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From Beckett’s world emerge the authentic figure and dark soul of ‘Krapp’s Last Tape’

Submitted by on May 3, 2013 – 6:00 pm

“Krapp’s Last Tape” by Samuel Beckett, produced by Shattered Globe Theatre at Stage 773, through May 12 ★★★★★

 By Lawrence B. Johnson

Samuel Beckett died in 1989 at age 83, which gives one pause upon seeing that the current staging of his monodrama “Krapp’s Last Tape” produced by Shattered Globe Theatre is directed by Beckett himself. The answer is that the masterly impersonator of Krapp before us, Rick Cluchey, acquired the ticks, wrinkles and regrets of this hermetically sealed old man while working with Beckett late in the playwright’s life.

Chicago-native Cluchey, 79, took a circuitous, highly improbable path to the Parisian world of Irish-born Beckett. Cluchey was serving a life sentence in San Quentin prison when he came in contact with Beckett’s work, became interested in drama and helped to organize a theater program at the prison. Upon his release, he began working directly with Beckett, portraying Krapp for the first time, in Berlin, in 1977.

For many years, Cluchey has toured internationally with his Beckett-directed perspective on Krapp, supplementing performances – as he does here – with a session of reminiscences about the celebrated playwright and seven years of their close association. To hear Cluchey tell it, playing Beckett’s characters under the playwright’s acutely critical eye was a trial by fire. Yet out of that forge, the actor has emerged with a singularly beguiling embodiment of Krapp, this emotionally shrunken figure who now looks back on his life as a chronicle of folly, a ledger ruled by losses.

The little black-box space Shattered Globe is using at Stage 773 lends an ideal aura of darkness and claustrophobia to Beckett’s play. This is old Krapp’s basement. At age 69, he’s hardly what one might call superannuated, but his world-weariness, his deep melancholy, has pushed him to the brink of doddering senility.

Krapp has an annual ritual, a solitary and perverse observation of yet another birthday: He makes an audio tape of commentary on the year just passed – indeed on all the years past. This he does after sampling some of his previous such documentaries. Thus he adds to the body of his self-evaluation, and it’s pretty clear – as we listen to an old tape with him, one made three decades prior, when he was 39 – that he never has had much use for himself as a younger man, at any age.

It’s also evident that Krapp has suffered long, suffered in his soul for the cavalier way he threw away a woman’s love. Beneath his scowling and scoffing, these rough but permeable defenses, lies a heart broken beyond repair. Krapp knows the where and how and when of his every misstep; yet even as he looks back with contempt upon the fool that he was, he cannot stop replaying the tape, cannot stop re-inflicting the wound and bleeding again.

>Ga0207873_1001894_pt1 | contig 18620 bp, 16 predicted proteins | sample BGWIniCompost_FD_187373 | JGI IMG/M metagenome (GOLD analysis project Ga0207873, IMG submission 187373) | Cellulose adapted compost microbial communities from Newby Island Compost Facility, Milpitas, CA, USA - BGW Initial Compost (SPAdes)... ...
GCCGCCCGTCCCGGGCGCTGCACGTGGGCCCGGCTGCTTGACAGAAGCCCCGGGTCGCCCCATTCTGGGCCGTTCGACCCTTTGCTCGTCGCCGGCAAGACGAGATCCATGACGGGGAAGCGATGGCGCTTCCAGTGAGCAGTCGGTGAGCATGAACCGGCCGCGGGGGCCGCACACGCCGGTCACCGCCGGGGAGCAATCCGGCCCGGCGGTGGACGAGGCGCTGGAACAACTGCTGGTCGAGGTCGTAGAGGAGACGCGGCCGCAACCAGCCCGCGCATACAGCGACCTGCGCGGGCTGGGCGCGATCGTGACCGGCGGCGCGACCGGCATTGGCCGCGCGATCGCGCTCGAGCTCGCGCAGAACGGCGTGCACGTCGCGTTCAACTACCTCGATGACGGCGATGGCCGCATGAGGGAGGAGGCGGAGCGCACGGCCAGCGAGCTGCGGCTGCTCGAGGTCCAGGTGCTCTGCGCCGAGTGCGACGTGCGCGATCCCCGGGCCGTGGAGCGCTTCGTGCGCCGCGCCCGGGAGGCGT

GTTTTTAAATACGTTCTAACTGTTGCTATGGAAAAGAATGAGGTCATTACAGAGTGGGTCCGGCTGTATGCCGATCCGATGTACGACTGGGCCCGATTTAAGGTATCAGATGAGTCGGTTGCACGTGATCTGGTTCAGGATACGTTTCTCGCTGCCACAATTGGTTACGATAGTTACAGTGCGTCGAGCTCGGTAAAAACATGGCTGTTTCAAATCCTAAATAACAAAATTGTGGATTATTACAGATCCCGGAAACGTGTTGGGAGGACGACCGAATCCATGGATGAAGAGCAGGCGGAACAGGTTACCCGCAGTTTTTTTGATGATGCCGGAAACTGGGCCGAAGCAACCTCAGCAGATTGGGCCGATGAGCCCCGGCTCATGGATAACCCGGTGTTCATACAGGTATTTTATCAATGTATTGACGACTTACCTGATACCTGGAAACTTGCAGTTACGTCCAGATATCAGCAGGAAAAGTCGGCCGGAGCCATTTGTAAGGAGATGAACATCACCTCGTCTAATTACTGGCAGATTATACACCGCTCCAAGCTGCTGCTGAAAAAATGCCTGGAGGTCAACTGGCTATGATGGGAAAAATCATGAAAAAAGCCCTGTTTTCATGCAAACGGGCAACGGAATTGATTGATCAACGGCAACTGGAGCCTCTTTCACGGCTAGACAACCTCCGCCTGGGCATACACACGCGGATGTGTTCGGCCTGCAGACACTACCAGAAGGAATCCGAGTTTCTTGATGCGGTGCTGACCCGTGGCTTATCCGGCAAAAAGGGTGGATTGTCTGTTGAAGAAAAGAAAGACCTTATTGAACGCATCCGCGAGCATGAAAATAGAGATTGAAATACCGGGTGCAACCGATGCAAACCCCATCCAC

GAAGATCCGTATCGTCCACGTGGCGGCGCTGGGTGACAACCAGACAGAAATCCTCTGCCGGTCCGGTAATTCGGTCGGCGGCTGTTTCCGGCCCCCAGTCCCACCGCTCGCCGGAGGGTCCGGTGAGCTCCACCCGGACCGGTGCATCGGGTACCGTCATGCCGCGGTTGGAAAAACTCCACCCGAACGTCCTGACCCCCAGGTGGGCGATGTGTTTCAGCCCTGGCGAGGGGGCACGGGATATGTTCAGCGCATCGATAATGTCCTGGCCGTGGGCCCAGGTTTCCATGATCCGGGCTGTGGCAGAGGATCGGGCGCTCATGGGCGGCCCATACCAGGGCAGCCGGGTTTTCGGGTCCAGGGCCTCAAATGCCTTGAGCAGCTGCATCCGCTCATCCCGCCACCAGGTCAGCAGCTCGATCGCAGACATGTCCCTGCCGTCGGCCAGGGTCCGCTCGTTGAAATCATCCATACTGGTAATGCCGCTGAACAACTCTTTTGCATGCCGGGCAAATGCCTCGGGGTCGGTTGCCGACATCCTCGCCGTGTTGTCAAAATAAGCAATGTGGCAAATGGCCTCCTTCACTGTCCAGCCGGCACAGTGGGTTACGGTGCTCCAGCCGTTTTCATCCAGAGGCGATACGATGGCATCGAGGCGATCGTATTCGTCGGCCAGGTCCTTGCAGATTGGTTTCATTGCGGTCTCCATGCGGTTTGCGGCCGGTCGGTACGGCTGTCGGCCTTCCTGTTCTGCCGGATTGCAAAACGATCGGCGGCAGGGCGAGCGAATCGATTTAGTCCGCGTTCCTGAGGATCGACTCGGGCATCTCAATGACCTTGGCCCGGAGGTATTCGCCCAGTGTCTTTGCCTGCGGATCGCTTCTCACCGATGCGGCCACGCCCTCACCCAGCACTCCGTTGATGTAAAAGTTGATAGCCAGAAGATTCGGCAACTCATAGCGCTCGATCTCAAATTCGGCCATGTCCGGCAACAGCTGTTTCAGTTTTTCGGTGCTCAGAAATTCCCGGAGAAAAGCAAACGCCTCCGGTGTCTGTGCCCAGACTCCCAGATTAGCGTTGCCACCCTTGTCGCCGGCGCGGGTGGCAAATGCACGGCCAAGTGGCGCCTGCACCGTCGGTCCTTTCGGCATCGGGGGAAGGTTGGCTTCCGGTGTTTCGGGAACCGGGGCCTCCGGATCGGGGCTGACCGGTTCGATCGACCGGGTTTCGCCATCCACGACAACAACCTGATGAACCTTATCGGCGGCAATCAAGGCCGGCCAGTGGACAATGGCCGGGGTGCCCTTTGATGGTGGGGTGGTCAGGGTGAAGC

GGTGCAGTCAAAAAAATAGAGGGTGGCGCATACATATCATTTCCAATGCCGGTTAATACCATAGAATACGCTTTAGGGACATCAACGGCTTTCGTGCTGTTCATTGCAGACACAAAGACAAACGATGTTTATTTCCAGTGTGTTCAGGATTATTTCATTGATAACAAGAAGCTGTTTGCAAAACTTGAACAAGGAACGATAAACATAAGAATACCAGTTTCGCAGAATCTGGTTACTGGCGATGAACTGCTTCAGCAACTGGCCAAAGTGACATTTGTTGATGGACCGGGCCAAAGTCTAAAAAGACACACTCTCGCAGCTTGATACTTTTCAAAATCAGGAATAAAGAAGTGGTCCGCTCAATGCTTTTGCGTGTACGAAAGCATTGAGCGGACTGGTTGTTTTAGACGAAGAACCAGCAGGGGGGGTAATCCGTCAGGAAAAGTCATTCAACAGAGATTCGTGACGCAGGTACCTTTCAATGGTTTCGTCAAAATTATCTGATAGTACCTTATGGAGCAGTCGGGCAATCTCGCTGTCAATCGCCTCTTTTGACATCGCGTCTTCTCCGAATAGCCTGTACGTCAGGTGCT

In Cluchey’s stooped, gnarled, hesitant form, Krapp’s carelessly worn robe appears tailor-made. This wizened character might be in the actor’s DNA. Every anguished guffaw and oddly angled move comes from a place of authentic resignation. There will be no redemption for Krapp, no lights will come on to drive away his subterranean darkness. He lost his way long ago and gave up on the journey.

Some relief from the blackness comes in the kind of Beckett comedy one finds in, say, “Endgame.” It’s the weird, bleak comedy of despair. Cluchey makes mad stuff of Krapp’s compulsive, ritualistic consumption of bananas as prelude to his session with the tape recorder. We get some insight into the old man’s dementia as, with deliberate gestures, he extracts the bananas from a desk drawer, consumes the fruit, then suddenly flips the peel away – any which way.

Then there are the time-outs when Kapp pauses for a beverage in the back room, out of sight. He angles himself through a rear door into a space where we hear him – and “see” in cast shadows – opening a bottle, pouring, gulping. Cluchey makes furtive, guilty business of these tippling breaks, just as he makes grand absurdity of the banana bit.

“Krapp” is a shuddering portrait of human disconnect, and Rick Cluchey preserves Beckett’s spectral penitent down to his last rueful inflection and decrepit smirk.

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Photo captions and credits: Home page and top: The aging Krapp (Rick Cluchey) scorns the man he was. Descending: Krapp has much to reflect upon. Even in dark remembrance, a moment of levity. What was that word he used on the tape from 30 years before — viduity, “the quality, state or period of being a widow.” Mostly, Krapp remembers his past darkly. (Photos by Kevin Viol) 

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